Most carmakers' sales plunge; Hyundai, Subaru gain

DETROIT (AP) Toyota's sales dropped 32 percent for the month, and Honda's sales fell 28 percent, putting the overall industry on track for its fourth straight month in which U.S. sales plunged 30 percent or more.

But Subaru bucked the trend of declines for a second month in a row, posting an 8 percent sales increase, and Hyundai said its sales jumped 14 percent.

Hyundai credited its increase to its offer to cover a new vehicle's depreciation if customers return a car within 12 months because they are unable to make the payments.

"This program gets to the root cause of today's economic concerns -- fear of job loss," Hyundai regional general manager Peter DiPersia said in a statement.

Chrysler is set to release its sales figures later Tuesday. The company's sales chief, Steven Landry, told reporters earlier at a meeting with dealers that U.S. industry sales could drop as much as 35 percent in January. The annualized sales rate for the month could drop below 10 million for the first time in more than 26 years, he said.

According to Ward's AutoInfoBank, the last month in which the seasonally adjusted annual sales rate dropped below 10 million was August 1982, when it hit 9.9 million as the nation was mired in a recession.

Domestic and foreign automakers have been struggling as unemployment rises, consumer confidence weakens and many people have a tougher time getting loans. General Motors Corp. and Chrysler LLC have received $13.4 billion in federal loans to stay afloat, and they hope to get more after they submit a viability plan to the government by Feb. 17. Ford Motor Co. has said it does not plan to use government aid.

GM said earlier this month it is planning its turnaround under the assumption the entire industry will sell 10.5 million new vehicles in the U.S. this year. Chrysler has said it's planning on 11.1 million units, and Ford last week reduced its forecast to a range between 11.5 million and 12.5 million. But few people were expecting the automakers to start 2009 at such a pace.

January is typically a slow sales month, and many automakers and analysts are expecting the market to rebound in the second half of the year as the economy and access to credit improves.

Detroit-based GM sold 128,198 light vehicles in January, while Ford's sales totaled 93,060. Toyota Motor Corp. sold 117,287 cars and trucks.

The automakers have rolled out hefty incentive offers in recent months in an effort to boost sales. estimated the average automaker incentive at $2,714 per vehicle sold in January, down 5.2 percent from December but up 12.5 percent from January 2008.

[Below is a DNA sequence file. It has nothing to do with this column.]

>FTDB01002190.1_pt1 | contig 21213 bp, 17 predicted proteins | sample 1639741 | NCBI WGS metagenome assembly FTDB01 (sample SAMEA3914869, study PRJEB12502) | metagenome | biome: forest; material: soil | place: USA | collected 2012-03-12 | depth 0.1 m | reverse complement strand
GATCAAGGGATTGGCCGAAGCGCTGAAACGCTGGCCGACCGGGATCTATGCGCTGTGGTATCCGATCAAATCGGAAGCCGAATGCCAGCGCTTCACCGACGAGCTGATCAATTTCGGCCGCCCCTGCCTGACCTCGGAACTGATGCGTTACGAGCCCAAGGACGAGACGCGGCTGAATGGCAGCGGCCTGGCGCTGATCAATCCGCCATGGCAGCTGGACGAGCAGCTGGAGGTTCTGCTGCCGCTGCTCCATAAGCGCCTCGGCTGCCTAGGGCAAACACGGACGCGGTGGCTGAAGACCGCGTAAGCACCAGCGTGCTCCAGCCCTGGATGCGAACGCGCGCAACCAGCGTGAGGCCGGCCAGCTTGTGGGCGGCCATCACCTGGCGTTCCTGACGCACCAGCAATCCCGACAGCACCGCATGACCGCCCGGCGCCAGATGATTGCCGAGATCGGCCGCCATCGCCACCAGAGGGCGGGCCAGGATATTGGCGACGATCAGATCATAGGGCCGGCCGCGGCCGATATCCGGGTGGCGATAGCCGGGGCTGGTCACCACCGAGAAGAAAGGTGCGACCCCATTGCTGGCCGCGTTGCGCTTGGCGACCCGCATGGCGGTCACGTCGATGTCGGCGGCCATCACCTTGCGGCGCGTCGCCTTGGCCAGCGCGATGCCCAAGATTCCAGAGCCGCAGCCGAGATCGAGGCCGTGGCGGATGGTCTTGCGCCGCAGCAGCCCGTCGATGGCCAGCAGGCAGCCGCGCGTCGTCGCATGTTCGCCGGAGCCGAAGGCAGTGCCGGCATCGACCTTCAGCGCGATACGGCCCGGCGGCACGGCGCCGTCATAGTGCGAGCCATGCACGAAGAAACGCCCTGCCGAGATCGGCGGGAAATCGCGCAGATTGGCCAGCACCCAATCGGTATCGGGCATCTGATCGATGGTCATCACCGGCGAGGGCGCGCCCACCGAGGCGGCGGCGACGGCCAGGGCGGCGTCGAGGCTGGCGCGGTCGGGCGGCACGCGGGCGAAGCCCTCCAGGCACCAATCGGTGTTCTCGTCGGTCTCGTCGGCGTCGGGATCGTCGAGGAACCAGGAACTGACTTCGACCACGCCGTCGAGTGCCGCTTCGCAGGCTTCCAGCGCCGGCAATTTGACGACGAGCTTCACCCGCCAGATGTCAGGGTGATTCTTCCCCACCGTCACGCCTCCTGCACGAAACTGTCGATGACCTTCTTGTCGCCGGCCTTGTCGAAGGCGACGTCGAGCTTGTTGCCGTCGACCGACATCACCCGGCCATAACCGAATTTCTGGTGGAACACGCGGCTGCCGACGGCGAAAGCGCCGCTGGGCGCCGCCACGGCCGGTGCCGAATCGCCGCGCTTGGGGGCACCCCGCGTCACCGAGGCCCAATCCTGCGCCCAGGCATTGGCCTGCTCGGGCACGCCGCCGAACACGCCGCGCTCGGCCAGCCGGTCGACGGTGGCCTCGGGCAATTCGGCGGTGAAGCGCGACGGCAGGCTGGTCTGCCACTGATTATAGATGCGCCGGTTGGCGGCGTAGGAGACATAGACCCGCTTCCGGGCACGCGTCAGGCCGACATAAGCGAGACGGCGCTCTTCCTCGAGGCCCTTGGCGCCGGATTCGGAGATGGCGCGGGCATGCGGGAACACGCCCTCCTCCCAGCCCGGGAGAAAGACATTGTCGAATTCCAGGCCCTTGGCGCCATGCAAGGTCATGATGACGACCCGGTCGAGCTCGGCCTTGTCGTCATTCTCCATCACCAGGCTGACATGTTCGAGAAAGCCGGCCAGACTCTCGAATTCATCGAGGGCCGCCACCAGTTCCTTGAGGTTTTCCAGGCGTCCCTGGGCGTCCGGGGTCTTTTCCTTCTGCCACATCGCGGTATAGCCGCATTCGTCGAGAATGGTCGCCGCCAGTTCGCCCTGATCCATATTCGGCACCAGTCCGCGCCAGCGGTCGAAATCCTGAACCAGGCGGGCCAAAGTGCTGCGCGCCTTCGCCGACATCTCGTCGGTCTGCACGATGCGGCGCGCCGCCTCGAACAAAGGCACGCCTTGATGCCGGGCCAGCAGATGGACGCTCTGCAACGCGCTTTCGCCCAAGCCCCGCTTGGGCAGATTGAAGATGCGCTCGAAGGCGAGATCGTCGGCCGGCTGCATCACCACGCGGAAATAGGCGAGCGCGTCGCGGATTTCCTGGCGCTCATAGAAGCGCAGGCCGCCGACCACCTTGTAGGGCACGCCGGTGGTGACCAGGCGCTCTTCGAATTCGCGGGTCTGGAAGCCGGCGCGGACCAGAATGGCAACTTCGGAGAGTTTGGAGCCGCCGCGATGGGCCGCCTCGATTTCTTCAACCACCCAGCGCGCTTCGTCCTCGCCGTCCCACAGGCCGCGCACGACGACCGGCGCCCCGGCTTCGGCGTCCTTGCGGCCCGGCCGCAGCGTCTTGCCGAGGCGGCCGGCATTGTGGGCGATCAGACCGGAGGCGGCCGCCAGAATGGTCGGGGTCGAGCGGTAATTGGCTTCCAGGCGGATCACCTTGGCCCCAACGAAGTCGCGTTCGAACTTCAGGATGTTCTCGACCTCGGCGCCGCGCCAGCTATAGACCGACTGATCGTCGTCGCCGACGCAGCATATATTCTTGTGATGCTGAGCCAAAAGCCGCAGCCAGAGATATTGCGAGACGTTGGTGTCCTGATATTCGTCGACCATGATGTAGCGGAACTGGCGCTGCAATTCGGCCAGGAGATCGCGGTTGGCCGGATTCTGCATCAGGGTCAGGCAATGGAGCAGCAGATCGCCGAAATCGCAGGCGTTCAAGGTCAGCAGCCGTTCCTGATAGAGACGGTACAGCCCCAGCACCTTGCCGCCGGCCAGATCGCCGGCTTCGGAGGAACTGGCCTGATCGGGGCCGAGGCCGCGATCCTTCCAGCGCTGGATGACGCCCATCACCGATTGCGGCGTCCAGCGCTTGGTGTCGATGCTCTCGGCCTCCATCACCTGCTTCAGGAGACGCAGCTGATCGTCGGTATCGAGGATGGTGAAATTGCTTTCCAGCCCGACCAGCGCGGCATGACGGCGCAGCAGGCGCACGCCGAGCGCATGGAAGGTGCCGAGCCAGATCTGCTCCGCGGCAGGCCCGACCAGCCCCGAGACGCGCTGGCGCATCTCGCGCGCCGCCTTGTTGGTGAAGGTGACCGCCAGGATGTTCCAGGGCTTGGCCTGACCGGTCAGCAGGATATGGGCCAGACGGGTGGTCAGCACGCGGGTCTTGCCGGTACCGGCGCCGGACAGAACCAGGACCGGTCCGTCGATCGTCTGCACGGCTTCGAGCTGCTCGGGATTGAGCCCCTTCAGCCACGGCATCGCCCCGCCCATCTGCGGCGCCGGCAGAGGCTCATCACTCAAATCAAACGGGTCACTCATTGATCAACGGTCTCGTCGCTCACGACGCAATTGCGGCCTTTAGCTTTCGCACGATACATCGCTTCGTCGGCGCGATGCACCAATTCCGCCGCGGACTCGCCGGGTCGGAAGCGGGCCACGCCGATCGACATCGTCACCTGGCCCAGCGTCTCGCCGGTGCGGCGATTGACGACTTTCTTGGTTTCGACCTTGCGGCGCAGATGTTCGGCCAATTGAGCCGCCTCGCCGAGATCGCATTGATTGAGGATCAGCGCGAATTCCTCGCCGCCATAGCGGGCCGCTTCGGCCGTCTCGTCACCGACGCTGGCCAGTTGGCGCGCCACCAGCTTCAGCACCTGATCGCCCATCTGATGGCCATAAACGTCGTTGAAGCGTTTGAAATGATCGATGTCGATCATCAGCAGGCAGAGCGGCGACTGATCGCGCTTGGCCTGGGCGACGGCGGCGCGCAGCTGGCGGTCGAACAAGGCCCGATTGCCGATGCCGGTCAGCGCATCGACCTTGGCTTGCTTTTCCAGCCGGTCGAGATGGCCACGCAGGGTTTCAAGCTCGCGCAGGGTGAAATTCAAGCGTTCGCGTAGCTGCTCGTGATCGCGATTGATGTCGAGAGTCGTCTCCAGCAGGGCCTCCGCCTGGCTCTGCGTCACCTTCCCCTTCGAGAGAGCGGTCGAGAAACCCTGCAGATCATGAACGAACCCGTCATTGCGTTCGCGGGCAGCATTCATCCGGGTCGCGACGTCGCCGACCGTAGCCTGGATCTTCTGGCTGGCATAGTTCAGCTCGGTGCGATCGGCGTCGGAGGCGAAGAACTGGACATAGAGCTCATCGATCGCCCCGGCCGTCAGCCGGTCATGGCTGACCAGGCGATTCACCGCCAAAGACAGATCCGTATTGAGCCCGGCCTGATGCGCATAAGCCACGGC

Jesse Toprak, the auto Web site's executive director of industry analysis, attributed the year-over-year increase to a greater number of lingering 2008 model year vehicles. He noted that 27 percent of all new vehicles sold this January were from the 2008 model year, up from 12 percent a year ago.

Analysts had expected high-volume fleet sales to be down sharply in January, as consumers and businesses cut back on travel in the economic downturn and rental car companies hold onto their current cars longer.

Production cuts that have idled many U.S. factories for several weeks have compounded the problem. Many fleet customers get their deliveries right after cars roll off the assembly line, so when factories suspend production, those deliveries come to a halt.

GM said its fleet sales fell 80 percent to just over 13,000 vehicles in January, marking their lowest sales level since 1975. GM's retail sales fell 38 percent.

Dearborn-based Ford said January's drop in sales of Ford, Lincoln and Mercury vehicles included a 27 percent drop in retail sales and a 65 percent decline in fleet sales.

Ford's top analyst George Pipas said he expects industrywide fleet sales to be down 65 percent for the month. Those declines combined with factory shutdowns in late December and most of January may lead to an annualized U.S. sales rate below 10 million, he said.

But Ford's retail sales, albeit lower than January 2008 levels, held steady over the last three months.

"What we're looking for is stabilization. You have to stop falling before you can start rising," said Emily Kolinski Morris, Ford's top economist. "Consumers are responding to favorable prices and discounts."

U.S. sales at Ford's Sweden-based Volvo division fell 64 percent to 2,910 vehicles in January. The company is exploring a possible sale of the unit.

Toyota's sales of light trucks fell 35 percent on about equal declines in SUV and pickup truck demand, while its car sales dropped 29 percent. Sales of its Prius hybrid slid 29 percent.

Honda Motor Co.'s car sales fell 27 percent and its truck sales dropped 29 percent, but the Japanese automaker saw a 6 percent increase in sales of its Fit subcompact, and sales of the updated Acura TSX sports sedan rose 16 percent.

Ford shares rose 8 cents, or 4.3 percent, to $1.96 in afternoon trading, while GM shares fell 8 cents to $2.81. Toyota's U.S. shares rose $1.72, or 2.7 percent, to $65.60, and Honda's shares climbed 80 cents, or 3.5 percent, to $23.52.

The Associated Press reports unadjusted auto sales figures, calculating the percentage change in the total number of vehicles sold in one month compared with the same month a year earlier. Some automakers report percentages adjusted for sales days. There were 26 sales days last month, one more than in January 2008.


AP Auto Writer Bree Fowler reported from New York.

(Copyright 2009 by The Associated Press. All Rights Reserved.)


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